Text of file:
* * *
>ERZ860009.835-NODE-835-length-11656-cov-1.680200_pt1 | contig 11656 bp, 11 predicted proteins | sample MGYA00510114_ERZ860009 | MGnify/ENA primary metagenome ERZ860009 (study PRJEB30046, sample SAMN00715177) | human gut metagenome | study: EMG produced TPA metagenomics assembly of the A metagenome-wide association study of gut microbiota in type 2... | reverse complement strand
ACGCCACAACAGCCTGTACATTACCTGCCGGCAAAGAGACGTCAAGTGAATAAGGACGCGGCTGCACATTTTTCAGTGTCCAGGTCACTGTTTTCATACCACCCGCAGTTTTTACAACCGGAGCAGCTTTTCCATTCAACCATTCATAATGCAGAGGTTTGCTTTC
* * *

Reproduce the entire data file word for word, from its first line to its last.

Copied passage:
>ERZ860009.835-NODE-835-length-11656-cov-1.680200_pt1 | contig 11656 bp, 11 predicted proteins | sample MGYA00510114_ERZ860009 | MGnify/ENA primary metagenome ERZ860009 (study PRJEB30046, sample SAMN00715177) | human gut metagenome | study: EMG produced TPA metagenomics assembly of the A metagenome-wide association study of gut microbiota in type 2... | reverse complement strand
ACGCCACAACAGCCTGTACATTACCTGCCGGCAAAGAGACGTCAAGTGAATAAGGACGCGGCTGCACATTTTTCAGTGTCCAGGTCACTGTTTTCATACCACCCGCAGTTTTTACAACCGGAGCAGCTTTTCCATTCAACCATTCATAATGCAGAGGTTTGCTTTC